Meanwhile, Charlie is nobody’s hero. He is a downcast editor, with whom Nora clashes in a series of coincidences when she decides to go to Sunshine Falls, North Carolina.
It reads, “Maybe love shouldn’t be built on a foundation of compromises, but maybe it can’t exist without them either. Not the kind that forces two people into shapes they don’t fit in, but the kind that loosens their grips always leaves room to grow.”
Violeta by Isabel Allende
“An immersive saga about a passion-filled life,” according to People about Violeta by Isabel Allende.
Violeta Del Valle’s life spans one hundred years and bears witness to upheavals, events and dramas of the twentieth century.
The main character was born on a stormy day in 1920, the first daughter in a family with five sons. From the start, her life witnessed the Great War consequences, the Spanish flu and the Great Depression. All those events transform the lives of her family. Violeta’s parents lose everything and are forced to find refuge in a remote part of the country.
The story is told in the form of a letter to someone she loves above all others. It reflects on times of devastating heartbreak, affairs, poverty and wealth, tragedy and joy.
Lessons in Chemistry by Bonnie Garmus
Lessons in Chemistry is The New York Times’ bestseller and a must-read debut novel by Bonnie Garmus. Lessons in Chemistry is both an apologetic and inspiring story, based in 1960s California, about a scientist whose career rises when she attends a famous TV cooking show.
The main heroine, Elizabeth is a unique woman, the only one among the male team at Hastings Research Institute. She seeks appreciation of her mind, but her looks, and acknowledgement of her worth. Yet, even when she meets fame at the TV show the world around her is not as cheering as she would expect. Elizabeth Zott does not only teach women to cook, but also to stand up for their own choices, and change their status quo.
How High We Go in the Dark by Sequoia Nagamatsu
Sequoia Nagamatsu creates a profoundly prescient story that follows a few characters linked over a hundred years while humanity battles to rebuild after a climate catastrophe. (If you are a fan of Cloud Atlas you will love this book.)
It is 2030 when a grieving archeologist arrives in the Arctic Circle. He is planning to continue the work of his deceased daughter. The Batagaika Crater is where researchers are studying long-buried secrets of the Earth, hoping to find revelation in melting permafrost. The story also reflects on the perfectly preserved remains of a girl who appears to have died of an ancient virus. The researchers believe that once unleashed, the Arctic plague will reshape life on Earth. It would affect generations to come forcing humanity to embrace possibility in the face of tragedy.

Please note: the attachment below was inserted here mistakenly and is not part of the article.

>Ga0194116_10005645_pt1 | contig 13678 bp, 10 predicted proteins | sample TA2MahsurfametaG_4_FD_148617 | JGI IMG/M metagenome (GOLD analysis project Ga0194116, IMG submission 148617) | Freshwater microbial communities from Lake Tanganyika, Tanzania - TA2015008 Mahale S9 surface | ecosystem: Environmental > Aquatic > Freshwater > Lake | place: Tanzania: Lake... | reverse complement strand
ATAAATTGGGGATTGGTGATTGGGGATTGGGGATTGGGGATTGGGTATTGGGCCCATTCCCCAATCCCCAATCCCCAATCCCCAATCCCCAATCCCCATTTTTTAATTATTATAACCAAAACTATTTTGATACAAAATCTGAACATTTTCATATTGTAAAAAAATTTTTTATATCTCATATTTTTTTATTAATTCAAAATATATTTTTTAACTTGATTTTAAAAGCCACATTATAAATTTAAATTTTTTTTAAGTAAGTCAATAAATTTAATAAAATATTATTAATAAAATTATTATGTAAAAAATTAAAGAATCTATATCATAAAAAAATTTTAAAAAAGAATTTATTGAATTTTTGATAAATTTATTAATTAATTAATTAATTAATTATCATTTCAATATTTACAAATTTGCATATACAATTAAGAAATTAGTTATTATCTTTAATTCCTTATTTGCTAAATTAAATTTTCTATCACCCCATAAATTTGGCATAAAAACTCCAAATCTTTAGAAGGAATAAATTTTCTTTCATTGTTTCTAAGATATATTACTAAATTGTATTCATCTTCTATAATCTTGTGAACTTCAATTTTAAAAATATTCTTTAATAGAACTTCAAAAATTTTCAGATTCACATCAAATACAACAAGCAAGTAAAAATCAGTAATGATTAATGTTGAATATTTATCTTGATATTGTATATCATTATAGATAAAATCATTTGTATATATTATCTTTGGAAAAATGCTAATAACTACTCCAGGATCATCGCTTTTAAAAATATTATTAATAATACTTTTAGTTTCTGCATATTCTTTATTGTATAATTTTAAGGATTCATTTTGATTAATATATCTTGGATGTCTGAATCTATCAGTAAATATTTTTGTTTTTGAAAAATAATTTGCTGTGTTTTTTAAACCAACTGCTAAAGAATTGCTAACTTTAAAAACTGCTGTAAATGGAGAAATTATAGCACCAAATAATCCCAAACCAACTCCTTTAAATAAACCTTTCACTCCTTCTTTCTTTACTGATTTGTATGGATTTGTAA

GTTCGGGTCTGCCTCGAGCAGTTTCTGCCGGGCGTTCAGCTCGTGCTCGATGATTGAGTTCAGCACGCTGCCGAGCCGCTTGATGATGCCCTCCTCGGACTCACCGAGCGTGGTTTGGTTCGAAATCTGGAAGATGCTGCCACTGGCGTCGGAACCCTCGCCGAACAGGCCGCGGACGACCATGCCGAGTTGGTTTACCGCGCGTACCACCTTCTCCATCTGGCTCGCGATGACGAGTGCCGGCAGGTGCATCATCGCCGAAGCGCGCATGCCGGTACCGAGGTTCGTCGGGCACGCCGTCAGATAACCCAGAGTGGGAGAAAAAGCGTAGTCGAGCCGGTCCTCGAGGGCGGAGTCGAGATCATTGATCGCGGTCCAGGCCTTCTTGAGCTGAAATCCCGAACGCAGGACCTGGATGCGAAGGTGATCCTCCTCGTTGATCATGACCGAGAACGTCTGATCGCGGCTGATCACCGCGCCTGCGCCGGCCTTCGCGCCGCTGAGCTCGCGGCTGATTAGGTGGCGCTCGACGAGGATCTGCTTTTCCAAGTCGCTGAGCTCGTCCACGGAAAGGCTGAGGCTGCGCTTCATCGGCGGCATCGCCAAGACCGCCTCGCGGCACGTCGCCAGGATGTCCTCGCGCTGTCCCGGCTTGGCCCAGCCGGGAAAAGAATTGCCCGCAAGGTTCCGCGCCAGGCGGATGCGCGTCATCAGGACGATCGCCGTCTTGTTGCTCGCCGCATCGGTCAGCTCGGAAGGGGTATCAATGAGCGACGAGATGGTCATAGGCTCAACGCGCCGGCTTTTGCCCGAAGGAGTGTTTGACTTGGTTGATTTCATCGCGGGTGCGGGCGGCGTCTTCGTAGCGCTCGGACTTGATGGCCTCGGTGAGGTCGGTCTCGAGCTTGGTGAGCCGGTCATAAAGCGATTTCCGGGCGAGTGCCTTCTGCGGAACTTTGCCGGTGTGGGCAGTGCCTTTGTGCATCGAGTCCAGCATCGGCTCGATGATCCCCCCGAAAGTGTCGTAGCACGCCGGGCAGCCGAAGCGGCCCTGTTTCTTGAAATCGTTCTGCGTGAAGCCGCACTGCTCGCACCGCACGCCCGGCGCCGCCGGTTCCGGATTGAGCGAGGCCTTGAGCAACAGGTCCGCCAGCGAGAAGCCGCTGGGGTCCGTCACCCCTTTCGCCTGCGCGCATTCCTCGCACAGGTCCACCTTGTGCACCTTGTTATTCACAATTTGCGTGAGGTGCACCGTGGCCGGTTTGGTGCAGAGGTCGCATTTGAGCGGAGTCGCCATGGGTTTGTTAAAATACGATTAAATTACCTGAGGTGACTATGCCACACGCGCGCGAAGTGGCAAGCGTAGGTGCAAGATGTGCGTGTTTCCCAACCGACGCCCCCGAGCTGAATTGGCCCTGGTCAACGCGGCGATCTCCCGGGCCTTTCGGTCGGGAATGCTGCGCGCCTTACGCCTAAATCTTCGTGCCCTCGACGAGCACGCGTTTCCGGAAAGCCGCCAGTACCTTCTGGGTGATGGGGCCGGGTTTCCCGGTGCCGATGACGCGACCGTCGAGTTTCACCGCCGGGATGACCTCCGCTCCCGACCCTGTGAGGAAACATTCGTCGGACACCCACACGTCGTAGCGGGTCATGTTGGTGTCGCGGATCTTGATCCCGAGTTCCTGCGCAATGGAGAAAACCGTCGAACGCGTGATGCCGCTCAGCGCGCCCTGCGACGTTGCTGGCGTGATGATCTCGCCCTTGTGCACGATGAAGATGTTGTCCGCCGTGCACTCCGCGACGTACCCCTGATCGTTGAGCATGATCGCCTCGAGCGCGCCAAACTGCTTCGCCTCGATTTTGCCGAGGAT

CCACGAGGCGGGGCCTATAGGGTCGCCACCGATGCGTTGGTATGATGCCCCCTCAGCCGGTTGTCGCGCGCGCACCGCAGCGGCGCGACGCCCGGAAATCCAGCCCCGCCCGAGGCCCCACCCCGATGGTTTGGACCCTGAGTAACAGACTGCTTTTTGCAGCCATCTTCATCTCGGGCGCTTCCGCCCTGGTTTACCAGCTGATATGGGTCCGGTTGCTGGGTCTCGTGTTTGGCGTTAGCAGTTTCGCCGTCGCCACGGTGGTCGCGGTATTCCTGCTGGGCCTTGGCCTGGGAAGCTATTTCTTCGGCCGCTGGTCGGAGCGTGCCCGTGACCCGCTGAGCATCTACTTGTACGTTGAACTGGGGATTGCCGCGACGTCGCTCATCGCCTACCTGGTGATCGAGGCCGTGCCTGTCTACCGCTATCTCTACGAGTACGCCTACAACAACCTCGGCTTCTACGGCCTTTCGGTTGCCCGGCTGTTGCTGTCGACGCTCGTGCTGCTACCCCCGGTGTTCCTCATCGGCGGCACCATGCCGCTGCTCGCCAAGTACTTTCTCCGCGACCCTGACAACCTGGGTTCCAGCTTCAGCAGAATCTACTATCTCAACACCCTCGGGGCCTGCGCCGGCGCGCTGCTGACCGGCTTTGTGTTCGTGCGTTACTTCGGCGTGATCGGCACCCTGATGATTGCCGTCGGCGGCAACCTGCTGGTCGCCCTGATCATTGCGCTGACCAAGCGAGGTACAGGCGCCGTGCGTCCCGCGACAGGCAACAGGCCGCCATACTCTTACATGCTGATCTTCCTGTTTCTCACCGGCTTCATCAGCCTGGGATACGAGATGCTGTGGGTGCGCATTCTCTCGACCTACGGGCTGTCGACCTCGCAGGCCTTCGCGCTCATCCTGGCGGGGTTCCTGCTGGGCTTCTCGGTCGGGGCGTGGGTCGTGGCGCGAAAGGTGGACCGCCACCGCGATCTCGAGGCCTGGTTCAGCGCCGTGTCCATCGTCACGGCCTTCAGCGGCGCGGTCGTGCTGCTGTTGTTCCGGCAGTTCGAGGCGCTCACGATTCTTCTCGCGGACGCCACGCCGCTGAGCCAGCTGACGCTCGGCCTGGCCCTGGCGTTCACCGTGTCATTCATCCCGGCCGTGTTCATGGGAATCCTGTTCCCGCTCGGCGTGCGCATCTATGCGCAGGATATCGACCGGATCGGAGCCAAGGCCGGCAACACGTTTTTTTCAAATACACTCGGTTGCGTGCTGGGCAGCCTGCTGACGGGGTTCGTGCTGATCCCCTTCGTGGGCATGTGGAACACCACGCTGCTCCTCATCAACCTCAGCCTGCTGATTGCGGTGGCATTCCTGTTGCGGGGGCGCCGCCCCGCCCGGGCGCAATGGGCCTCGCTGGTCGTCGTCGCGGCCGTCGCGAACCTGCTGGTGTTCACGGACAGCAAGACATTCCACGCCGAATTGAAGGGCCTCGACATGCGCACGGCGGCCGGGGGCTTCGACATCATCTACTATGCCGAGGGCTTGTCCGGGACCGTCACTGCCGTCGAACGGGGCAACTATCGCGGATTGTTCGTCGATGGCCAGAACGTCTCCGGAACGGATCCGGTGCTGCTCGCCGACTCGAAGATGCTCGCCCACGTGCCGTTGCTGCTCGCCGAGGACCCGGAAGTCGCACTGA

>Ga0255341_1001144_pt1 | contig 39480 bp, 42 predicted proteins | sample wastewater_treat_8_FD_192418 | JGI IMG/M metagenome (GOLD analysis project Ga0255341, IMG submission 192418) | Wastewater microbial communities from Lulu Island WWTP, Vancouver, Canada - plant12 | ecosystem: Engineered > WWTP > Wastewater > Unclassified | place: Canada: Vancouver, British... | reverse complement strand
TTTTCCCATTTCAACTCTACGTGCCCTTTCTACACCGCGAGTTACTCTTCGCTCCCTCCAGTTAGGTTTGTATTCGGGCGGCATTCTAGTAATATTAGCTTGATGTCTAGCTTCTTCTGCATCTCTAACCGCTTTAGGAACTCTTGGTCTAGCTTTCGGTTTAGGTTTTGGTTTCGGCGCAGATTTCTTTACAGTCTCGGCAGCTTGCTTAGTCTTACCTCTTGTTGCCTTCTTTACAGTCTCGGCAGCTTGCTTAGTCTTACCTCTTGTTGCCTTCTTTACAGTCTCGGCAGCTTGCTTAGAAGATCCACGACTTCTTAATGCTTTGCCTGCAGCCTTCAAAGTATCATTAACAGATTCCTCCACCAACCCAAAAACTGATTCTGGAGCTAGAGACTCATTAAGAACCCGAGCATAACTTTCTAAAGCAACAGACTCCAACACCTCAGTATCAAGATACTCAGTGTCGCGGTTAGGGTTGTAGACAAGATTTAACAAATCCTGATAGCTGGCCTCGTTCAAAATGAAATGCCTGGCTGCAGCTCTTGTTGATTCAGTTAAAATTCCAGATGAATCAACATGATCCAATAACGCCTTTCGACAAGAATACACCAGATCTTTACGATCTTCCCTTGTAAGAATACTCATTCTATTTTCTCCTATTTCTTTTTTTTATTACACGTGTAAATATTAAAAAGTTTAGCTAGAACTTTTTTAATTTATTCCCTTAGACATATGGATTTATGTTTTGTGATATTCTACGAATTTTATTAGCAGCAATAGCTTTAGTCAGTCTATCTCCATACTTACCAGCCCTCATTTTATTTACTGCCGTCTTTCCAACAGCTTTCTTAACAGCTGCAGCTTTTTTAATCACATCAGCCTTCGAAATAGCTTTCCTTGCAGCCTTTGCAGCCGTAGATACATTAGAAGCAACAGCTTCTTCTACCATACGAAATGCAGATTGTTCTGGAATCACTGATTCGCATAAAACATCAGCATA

Besides, How High We Go in the Dark reveals storylines of a mother desperate to hold on to her infected son, a widowed painter and her teenage granddaughter in search of a new home planet and others.
Sequoia Nagamatsu crafts a novel that takes readers towards the resilience of the human spirit and the connection that ties us all together in the universe.
This Time Tomorrow by Emma Straub
Time after time we must be reminded of what we have to feel appreciation. This Time Tomorrow by Emma Straub tells the story of Alice whose life is “not terrible”. She has a job, an apartment and a lover.
Yet, one day she wakes up and finds herself back in 1996, reliving her 16th birthday. Then her father appears. He is charming and full of energy. They reunite for that birthday celebration for Alice to take a new perspective on some past events, her present life and acquire new meaning of who she is.
Brown Girls by Daphne Palasi Andreades
Nadira, Gabby, Naz, Trish, Angelique, and countless others, are “if you really want to know, we are the colour of 7-Eleven root beer. The colour of sand at Rockaway Beach when it blisters the bottoms of our feet. Colour of soil.”
They live in Queens, New York, one of the city’s most vibrant and eclectic boroughs, and on pages of Brown Girls by Daphne Palasi Andreades. Each one of them attempts to reconcile their immigrant background with American culture.
They become friends and fall in love.
They explore, sing Mariah Carey at the tops of their lungs, and try to stay obedient to their mothers.
Yet, as they grow up their paths diverge and while some stay where their roots are, others take a chance elsewhere.
This debut novel illustrates a collective portrait of childhood and adulthood, an exploration of female friendship and a powerful image of women of colour.